Hillary Clinton won the Democratic presidential primary by 387 pledged delegates and 3.7 million votes. Despite this large margin, some of Bernie Sanders’s most strident supporters have attributed Clinton’s lead to foul play, alleging that the Democratic Party’s nominating rules cost Sanders the nomination and the Clinton campaign deliberately suppressed pro-Bernie votes. These claims, which have circulated widely online, are false. My colleague Joshua Holland, who supports Sanders, has extensively debunked many of these conspiracy theories, but I want to add more detail now that the primary is over. (I’ve been neutral throughout the race and do not endorse candidates.) First off, the party’s rules were not the deciding factor. Sanders has rejected the idea that the nomination was “rigged” but has repeatedly criticized things like superdelegates and closed primaries, in which Independent and unaffiliated voters can’t participate.
Here’s what he told Face the Nation in late May:
What has upset me, and what I think is—I wouldn’t use the word rigged, because we knew what the rules were—but what is really dumb is that you have closed primaries, like in New York state, where three million people who are Democrats or Republicans could not participate, where you have situation where over 400 superdelegates came on board Clinton’s campaign before anybody else was in the race, eight months before the first vote was cast.
That’s not rigged. I think it’s just a dumb process, which has certainly disadvantaged our campaign.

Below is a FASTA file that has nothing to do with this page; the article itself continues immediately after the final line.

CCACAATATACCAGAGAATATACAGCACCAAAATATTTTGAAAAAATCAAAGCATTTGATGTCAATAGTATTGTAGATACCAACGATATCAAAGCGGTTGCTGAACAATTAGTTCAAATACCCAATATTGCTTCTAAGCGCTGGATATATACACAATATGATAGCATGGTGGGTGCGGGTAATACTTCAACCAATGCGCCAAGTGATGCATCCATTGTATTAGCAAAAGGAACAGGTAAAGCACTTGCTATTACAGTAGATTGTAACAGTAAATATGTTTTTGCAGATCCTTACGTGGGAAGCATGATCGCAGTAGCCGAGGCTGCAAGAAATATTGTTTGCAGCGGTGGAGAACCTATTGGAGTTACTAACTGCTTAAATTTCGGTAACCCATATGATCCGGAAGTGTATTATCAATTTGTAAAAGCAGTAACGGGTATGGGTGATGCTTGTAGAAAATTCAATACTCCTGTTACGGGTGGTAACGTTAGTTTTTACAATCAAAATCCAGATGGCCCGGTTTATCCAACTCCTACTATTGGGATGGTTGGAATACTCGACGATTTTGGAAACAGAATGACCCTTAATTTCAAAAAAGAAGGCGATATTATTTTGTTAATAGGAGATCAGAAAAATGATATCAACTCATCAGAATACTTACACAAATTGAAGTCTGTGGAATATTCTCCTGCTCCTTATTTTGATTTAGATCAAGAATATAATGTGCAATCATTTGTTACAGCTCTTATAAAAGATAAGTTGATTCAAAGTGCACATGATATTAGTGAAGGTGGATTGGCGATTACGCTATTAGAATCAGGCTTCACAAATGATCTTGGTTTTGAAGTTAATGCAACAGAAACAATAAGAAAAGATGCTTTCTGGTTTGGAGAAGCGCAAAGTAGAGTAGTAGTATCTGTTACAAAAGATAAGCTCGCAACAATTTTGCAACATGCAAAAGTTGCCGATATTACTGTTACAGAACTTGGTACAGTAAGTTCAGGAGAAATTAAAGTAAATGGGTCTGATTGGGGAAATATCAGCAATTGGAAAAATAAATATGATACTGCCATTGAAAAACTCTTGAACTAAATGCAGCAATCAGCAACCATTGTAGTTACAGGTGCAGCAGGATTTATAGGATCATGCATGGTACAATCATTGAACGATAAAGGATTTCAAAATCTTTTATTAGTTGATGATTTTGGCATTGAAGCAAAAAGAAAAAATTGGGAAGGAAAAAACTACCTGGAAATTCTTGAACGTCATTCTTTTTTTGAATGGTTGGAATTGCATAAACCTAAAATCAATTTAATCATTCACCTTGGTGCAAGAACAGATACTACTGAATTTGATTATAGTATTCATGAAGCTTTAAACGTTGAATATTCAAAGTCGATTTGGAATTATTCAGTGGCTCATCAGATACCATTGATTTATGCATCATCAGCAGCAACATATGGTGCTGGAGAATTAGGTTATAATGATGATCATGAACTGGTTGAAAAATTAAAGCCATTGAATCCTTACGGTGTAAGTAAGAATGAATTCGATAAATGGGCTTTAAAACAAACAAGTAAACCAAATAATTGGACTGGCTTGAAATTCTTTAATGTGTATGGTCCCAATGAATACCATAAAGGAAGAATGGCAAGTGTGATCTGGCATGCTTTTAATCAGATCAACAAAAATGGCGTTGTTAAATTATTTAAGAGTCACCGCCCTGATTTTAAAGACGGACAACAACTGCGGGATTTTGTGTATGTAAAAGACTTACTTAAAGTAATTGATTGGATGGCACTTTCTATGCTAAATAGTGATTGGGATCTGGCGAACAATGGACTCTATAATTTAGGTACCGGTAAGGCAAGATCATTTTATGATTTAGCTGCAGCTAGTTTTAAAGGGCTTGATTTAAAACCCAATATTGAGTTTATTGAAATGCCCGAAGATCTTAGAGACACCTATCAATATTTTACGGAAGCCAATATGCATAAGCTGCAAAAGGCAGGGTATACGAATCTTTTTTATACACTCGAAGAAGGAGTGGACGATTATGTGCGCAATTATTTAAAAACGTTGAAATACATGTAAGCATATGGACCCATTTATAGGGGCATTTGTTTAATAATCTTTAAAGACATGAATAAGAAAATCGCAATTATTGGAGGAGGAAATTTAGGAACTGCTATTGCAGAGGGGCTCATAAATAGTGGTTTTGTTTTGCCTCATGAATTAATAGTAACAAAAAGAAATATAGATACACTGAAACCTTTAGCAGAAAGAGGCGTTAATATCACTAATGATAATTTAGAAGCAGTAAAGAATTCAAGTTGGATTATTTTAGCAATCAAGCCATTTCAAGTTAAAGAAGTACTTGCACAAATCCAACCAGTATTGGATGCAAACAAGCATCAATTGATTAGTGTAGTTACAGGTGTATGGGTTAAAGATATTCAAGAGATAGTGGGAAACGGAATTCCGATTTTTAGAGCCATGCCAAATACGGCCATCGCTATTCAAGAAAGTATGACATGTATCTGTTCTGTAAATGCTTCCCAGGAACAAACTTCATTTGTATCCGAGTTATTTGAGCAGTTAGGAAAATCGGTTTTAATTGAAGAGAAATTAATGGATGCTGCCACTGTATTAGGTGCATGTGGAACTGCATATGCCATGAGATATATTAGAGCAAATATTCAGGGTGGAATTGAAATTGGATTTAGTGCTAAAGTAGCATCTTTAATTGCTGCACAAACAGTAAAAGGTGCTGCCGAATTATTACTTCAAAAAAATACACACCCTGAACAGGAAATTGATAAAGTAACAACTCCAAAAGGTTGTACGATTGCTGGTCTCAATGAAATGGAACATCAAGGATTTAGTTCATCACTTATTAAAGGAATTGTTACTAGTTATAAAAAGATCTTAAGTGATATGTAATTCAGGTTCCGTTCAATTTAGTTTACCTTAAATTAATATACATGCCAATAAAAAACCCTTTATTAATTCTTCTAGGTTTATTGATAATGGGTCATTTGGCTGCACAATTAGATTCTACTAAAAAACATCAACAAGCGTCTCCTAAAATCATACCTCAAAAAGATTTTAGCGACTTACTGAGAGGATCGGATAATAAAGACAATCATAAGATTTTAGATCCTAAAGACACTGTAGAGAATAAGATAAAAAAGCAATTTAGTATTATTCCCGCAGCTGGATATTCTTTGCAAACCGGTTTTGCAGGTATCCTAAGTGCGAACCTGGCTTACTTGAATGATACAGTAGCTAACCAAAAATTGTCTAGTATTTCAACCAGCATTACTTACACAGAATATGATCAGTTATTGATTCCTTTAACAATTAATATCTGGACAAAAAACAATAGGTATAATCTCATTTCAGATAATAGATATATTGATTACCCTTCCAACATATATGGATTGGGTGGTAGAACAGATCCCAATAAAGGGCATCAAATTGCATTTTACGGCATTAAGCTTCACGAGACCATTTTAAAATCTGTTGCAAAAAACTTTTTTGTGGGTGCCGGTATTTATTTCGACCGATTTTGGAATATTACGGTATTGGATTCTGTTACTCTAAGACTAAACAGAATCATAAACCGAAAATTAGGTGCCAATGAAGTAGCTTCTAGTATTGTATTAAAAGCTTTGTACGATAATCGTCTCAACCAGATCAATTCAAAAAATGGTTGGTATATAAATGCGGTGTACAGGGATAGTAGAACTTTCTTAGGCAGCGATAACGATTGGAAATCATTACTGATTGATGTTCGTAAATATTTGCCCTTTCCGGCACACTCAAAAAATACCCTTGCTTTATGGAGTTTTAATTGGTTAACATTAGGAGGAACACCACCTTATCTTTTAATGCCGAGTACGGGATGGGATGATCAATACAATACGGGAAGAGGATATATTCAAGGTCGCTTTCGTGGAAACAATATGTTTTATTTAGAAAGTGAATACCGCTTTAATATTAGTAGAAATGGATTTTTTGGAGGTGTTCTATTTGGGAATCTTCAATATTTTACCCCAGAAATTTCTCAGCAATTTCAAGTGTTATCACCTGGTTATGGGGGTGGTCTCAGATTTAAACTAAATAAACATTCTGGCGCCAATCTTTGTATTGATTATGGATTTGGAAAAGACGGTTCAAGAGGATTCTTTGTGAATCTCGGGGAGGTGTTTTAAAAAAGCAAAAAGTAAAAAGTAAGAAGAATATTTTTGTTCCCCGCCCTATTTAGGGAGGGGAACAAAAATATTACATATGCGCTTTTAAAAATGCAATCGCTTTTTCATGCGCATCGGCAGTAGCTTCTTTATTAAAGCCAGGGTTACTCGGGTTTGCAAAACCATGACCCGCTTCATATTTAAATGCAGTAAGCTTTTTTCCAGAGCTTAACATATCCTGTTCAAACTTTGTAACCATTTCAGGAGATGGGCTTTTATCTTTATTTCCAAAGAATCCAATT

Clinton did do better than Sanders in closed primaries, winning 17 to his 9, but she also won more open primaries than he did, 13 to 10. Anti-democratic caucuses, where Sanders did very well, hurt Clinton far more than closed primaries hurt Sanders, writes Nate Cohn of The New York Times:
Sanders was generally hurt by closed primaries. By our estimates, he did about 3.5 points worse in such contests. But most states aren’t closed, so Mr. Sanders wasn’t hurt that badly over all. And Mrs. Clinton was hurt more by caucuses, where she did about 10 points worse, according to the same model.
If every contest in the country had been an open primary, Mrs. Clinton’s delegate lead would have grown. She would have lost ground in some of the contests, gained ground in the states with large numbers of anti-Obama registered Democrats (Oklahoma, West Virginia and Kentucky), and gained lots of ground in Western caucuses—where Mr. Sanders earned most of his big delegate hauls.
Over all, Mrs. Clinton would have about a 12-point lead in pledged delegates if every state had an open primary, according to our estimates.
Nor did superdelegates decide the nomination for Clinton. They gave her a symbolic early lead and momentum, but Clinton’s pledged delegate lead over Sanders was three times larger than Obama’s margin over Clinton in 2008, under the same rules. I’m in favor of abolishing superdelegates or curtailing their influence, but it’s worth remembering that they’ve followed the pledged-delegate winner in every presidential contest since their creation in 1984.
Secondly, the Clinton campaign did not intentionally try to suppress the votes of Sanders supporters. Some Sanders supporters point to Arizona, where there were five-hour lines in Phoenix’s Maricopa County during the March 22 primary, as a glaring example of malfeasance. But those lines occurred because Republican clerk Helen Purcell cut the number of polling places from 200 in 2012 to just 60 in 2016—a decision made possible by a 5-4 conservative majority on the Supreme Court gutting the Voting Rights Act and ruling that states like Arizona no longer had to approve their voting changes with the federal government.
Full Article: The Democratic Primary Wasn’t Rigged | The Nation.